CPR/First Aid

The Baker CHD offers CPR/First Aid classes through the American Safety and Health Institute. Classes are $45.00 for both and are offered each month for individual or businesses. Please call 259-6291 ext. 2353 to register.

National Infant Immunization Week (NIIW) is April 18–24, 2015

+ Click here to read more
We are pleased to remind our immunization partners about the upcoming observance of National Infant Immunization Week (NIIW).
Since 1994, NIIW has been an annual observance to highlight the importance of protecting infants from vaccine-preventable diseases and to celebrate the achievements of immunization programs in promoting healthy communities throughout the United States. This year, NIIW is scheduled for April 18-24, 2015.
During the NIIW week in April, hundreds of communities across the United States will join in to celebrate the critical role vaccination plays in protecting our children, communities, and public health. Immunization is a shared responsibility. Families, healthcare professionals, and public health officials must work together to help protect the entire community.
It's easy to think of these as diseases of the past. But the truth is they still exist today. Unvaccinated children in the United States can—and do—still get some of these diseases. One example of the seriousness of vaccine-preventable diseases is the most recent measles outbreaks resulting in an increase in the number of measles cases. In 2014, 644 people in the U.S. were reported as having measles. This is the largest number of cases in the U.S. since measles was eliminated in 2000. In the past three months, January 1 to March 13, 2015, 176 people from 17 states and the District of Columbia were reported to have measles.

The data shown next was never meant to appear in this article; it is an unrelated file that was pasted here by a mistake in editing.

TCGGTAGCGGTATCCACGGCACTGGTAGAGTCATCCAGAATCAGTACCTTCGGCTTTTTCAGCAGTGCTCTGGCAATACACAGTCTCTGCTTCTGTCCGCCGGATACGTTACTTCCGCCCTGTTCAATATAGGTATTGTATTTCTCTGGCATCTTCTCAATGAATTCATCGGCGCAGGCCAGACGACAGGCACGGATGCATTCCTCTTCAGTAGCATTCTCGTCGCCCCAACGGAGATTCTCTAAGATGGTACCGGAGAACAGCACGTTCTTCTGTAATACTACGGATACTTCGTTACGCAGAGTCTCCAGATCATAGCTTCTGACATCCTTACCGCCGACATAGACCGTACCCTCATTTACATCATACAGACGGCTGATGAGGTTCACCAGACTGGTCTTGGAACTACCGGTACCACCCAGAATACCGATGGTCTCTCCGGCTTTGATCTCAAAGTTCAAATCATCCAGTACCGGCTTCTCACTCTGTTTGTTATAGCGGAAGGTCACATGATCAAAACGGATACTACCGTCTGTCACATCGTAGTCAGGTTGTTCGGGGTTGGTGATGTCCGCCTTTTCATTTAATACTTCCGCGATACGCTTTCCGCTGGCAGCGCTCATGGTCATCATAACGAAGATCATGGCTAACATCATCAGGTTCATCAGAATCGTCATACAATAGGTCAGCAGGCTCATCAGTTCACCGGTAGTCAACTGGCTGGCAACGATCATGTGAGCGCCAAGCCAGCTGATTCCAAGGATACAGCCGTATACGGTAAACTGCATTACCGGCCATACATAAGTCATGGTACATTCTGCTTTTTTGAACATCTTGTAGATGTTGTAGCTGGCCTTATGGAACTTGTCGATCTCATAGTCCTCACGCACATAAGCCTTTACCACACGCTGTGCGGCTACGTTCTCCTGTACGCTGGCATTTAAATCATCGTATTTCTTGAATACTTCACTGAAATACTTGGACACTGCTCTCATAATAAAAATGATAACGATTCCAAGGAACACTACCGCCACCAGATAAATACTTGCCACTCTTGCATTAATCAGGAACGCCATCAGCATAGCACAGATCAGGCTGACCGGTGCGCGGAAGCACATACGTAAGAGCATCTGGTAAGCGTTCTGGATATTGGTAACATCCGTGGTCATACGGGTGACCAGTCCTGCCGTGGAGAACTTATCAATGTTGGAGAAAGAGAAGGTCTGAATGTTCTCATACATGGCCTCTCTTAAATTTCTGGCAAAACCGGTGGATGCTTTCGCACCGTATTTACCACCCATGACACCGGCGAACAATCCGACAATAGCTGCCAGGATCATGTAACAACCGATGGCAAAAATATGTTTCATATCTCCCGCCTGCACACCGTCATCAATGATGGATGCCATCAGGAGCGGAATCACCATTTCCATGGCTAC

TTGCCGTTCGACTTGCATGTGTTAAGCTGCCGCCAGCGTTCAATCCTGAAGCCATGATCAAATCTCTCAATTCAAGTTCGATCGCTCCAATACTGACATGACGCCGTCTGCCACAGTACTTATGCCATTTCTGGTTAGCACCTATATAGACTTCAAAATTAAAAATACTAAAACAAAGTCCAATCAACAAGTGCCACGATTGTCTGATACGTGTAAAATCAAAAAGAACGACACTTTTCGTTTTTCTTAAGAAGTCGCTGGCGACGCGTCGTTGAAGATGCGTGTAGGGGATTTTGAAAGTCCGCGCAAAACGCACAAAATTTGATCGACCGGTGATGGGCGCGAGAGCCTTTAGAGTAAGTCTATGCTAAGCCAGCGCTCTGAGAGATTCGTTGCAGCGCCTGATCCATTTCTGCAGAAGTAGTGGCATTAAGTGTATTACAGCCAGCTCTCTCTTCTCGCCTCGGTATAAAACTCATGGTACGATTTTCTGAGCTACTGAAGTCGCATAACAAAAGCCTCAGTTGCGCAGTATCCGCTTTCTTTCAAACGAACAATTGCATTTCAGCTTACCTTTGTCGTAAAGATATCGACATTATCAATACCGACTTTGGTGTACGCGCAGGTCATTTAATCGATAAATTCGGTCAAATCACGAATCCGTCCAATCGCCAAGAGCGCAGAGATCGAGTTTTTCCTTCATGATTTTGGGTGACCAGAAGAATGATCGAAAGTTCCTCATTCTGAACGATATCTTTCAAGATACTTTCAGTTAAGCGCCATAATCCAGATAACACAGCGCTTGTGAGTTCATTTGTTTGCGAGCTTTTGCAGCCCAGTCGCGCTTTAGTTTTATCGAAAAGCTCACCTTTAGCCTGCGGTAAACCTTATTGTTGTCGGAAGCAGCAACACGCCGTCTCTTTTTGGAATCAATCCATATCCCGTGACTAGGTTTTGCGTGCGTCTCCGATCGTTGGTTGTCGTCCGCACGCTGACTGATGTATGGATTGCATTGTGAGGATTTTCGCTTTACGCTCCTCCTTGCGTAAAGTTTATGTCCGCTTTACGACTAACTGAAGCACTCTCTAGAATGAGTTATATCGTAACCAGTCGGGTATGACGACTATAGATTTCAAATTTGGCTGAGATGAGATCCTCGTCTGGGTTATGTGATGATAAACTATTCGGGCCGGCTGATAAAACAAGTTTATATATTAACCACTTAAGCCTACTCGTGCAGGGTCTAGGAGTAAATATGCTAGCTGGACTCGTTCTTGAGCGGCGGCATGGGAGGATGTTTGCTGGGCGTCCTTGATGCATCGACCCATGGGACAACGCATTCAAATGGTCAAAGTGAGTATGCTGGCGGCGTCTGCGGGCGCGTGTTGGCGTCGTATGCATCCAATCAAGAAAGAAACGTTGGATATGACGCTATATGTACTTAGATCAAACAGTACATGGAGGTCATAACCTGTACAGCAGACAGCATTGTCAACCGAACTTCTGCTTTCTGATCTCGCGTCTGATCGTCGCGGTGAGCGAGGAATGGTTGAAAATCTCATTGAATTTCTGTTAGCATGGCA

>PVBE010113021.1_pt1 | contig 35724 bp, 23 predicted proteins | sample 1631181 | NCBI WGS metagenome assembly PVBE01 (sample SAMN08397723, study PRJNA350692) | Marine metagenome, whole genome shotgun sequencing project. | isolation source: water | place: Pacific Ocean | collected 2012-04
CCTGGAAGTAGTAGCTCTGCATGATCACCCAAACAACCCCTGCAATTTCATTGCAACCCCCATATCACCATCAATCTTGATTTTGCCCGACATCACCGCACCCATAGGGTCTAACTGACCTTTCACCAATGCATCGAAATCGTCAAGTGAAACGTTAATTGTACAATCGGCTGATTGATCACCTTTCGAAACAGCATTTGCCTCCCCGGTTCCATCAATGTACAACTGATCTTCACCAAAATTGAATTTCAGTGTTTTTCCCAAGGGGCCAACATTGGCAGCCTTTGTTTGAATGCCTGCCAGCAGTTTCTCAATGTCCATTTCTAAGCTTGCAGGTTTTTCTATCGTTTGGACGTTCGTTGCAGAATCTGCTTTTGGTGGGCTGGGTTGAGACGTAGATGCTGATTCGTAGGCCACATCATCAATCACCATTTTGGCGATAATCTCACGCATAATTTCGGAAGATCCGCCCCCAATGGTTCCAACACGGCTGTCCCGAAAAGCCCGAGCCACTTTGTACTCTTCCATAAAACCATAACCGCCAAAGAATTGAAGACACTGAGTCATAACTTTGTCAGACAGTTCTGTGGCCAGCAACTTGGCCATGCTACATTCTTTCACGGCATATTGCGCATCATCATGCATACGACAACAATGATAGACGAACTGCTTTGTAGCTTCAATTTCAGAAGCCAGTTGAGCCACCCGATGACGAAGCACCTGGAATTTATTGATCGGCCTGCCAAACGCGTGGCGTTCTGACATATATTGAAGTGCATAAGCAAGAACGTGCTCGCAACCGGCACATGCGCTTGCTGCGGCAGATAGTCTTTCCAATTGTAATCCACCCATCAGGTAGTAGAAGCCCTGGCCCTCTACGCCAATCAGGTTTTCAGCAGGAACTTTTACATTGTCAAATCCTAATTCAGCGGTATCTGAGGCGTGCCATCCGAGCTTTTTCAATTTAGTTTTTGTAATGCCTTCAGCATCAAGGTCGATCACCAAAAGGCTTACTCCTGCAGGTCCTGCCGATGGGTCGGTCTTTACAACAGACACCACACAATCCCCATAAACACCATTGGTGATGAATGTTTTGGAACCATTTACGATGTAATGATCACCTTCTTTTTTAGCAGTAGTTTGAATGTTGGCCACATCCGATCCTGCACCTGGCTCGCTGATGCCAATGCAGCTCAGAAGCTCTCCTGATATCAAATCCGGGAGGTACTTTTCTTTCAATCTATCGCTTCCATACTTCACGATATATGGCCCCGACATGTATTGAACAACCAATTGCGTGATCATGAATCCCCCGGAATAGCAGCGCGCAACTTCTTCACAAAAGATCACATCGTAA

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·        [endif]Through immunization, we can now protect infants and children from 14 vaccine-preventable diseases before age two.
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·        [endif]Vaccines are among the most successful and cost-effective public health tools available for preventing disease and death. They not only help protect vaccinated individuals, but also help protect entire communities by preventing and reducing the spread of infectious diseases. Among children born during 1994-2013, vaccination will prevent an estimated 322 million illnesses, 21 million hospitalizations, and 732,000 deaths over the course of their lifetimes.
Children rely on adults to keep them safe and healthy. Those adults may be parents/guardians who keep a record of their child’s vaccinations and ask at each doctor appointment whether their child is up-to-date on immunizations. The adults may also be doctors, nurses, physician assistants, and other healthcare professionals who share scientifically-accurate, up-to-date information about vaccines with parents.
Additional Information, NIIW promotional and educational materials, as well as activities and event ideas can be found on the CDC resource site: cdc.gov/vaccines/events/niiw/index.html. You can continue to show your support for infant immunizations and NIIW by encouraging your community to join in.
Please distribute this important information to colleagues, members, coalitions, and community partners who provide or have an interest in immunizations. Please place this information prominently on your website. You can contact Dearline Thomas-Brown, RN, regarding vaccine recommendations, or Janet Compton regarding this event, respectively at (850) 245-4342.